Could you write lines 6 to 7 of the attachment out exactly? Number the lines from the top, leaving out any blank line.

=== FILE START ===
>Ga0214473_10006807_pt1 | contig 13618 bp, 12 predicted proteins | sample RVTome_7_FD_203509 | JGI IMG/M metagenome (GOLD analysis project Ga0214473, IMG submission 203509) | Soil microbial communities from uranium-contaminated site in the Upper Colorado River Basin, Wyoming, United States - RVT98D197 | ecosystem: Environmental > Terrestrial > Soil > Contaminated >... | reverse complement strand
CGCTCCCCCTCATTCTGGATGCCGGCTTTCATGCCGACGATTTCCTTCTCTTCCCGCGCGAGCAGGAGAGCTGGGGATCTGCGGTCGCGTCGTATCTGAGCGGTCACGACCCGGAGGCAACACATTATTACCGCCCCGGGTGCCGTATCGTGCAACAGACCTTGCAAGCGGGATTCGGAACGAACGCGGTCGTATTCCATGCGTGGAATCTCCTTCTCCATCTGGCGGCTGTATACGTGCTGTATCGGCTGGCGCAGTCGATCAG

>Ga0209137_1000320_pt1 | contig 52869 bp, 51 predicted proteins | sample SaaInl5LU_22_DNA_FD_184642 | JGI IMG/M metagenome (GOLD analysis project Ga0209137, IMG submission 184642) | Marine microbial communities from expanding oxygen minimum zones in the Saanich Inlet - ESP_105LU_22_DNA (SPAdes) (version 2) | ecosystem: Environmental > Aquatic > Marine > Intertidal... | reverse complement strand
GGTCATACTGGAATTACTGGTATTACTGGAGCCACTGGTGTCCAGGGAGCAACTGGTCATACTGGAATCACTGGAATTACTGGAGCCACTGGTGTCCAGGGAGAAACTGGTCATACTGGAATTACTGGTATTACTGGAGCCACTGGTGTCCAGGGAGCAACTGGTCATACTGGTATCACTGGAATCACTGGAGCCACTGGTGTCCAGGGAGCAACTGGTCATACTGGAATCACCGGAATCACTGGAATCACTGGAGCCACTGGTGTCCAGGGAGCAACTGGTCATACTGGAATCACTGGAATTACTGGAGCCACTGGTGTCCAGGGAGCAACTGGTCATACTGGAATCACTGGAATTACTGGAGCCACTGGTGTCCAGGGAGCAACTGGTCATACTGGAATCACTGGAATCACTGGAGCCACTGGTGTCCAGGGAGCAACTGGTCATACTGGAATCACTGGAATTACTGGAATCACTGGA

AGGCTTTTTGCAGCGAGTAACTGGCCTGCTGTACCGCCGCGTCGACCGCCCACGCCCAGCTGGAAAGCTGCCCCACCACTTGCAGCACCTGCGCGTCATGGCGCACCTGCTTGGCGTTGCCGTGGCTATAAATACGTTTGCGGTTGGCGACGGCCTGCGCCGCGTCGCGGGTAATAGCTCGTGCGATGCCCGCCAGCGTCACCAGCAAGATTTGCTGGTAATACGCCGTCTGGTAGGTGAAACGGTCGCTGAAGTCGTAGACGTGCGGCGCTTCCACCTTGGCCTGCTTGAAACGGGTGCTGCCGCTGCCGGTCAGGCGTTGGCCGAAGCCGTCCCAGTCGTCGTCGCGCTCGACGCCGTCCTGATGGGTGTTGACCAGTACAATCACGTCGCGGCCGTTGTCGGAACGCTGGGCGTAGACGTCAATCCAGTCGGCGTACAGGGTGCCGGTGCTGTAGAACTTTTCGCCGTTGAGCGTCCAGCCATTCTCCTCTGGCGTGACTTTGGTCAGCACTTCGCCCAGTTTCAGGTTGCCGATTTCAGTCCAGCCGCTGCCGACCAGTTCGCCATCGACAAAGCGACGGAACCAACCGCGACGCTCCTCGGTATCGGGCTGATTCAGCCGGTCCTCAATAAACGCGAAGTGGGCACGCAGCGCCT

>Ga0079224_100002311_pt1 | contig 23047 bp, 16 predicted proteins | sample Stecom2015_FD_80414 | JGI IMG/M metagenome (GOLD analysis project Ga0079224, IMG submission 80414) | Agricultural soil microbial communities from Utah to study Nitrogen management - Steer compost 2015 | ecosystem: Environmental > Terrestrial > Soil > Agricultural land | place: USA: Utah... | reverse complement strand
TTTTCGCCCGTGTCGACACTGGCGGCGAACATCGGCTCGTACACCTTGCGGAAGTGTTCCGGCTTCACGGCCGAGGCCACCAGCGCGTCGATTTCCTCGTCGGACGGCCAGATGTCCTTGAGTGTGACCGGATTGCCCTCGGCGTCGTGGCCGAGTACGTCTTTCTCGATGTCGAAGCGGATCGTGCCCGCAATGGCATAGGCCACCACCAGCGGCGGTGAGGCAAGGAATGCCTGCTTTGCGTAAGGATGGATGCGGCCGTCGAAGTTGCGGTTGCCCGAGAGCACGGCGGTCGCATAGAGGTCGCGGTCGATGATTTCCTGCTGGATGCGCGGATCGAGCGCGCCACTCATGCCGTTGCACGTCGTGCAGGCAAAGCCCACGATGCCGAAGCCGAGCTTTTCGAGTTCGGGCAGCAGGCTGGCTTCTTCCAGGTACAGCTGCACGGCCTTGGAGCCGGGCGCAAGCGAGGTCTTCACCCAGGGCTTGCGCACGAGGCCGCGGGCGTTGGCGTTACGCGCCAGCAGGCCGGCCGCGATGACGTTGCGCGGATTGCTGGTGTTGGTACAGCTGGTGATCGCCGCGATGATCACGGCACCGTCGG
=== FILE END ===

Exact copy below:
>Ga0079224_100002311_pt1 | contig 23047 bp, 16 predicted proteins | sample Stecom2015_FD_80414 | JGI IMG/M metagenome (GOLD analysis project Ga0079224, IMG submission 80414) | Agricultural soil microbial communities from Utah to study Nitrogen management - Steer compost 2015 | ecosystem: Environmental > Terrestrial > Soil > Agricultural land | place: USA: Utah... | reverse complement strand
TTTTCGCCCGTGTCGACACTGGCGGCGAACATCGGCTCGTACACCTTGCGGAAGTGTTCCGGCTTCACGGCCGAGGCCACCAGCGCGTCGATTTCCTCGTCGGACGGCCAGATGTCCTTGAGTGTGACCGGATTGCCCTCGGCGTCGTGGCCGAGTACGTCTTTCTCGATGTCGAAGCGGATCGTGCCCGCAATGGCATAGGCCACCACCAGCGGCGGTGAGGCAAGGAATGCCTGCTTTGCGTAAGGATGGATGCGGCCGTCGAAGTTGCGGTTGCCCGAGAGCACGGCGGTCGCATAGAGGTCGCGGTCGATGATTTCCTGCTGGATGCGCGGATCGAGCGCGCCACTCATGCCGTTGCACGTCGTGCAGGCAAAGCCCACGATGCCGAAGCCGAGCTTTTCGAGTTCGGGCAGCAGGCTGGCTTCTTCCAGGTACAGCTGCACGGCCTTGGAGCCGGGCGCAAGCGAGGTCTTCACCCAGGGCTTGCGCACGAGGCCGCGGGCGTTGGCGTTACGCGCCAGCAGGCCGGCCGCGATGACGTTGCGCGGATTGCTGGTGTTGGTACAGCTGGTGATCGCCGCGATGATCACGGCACCGTCGG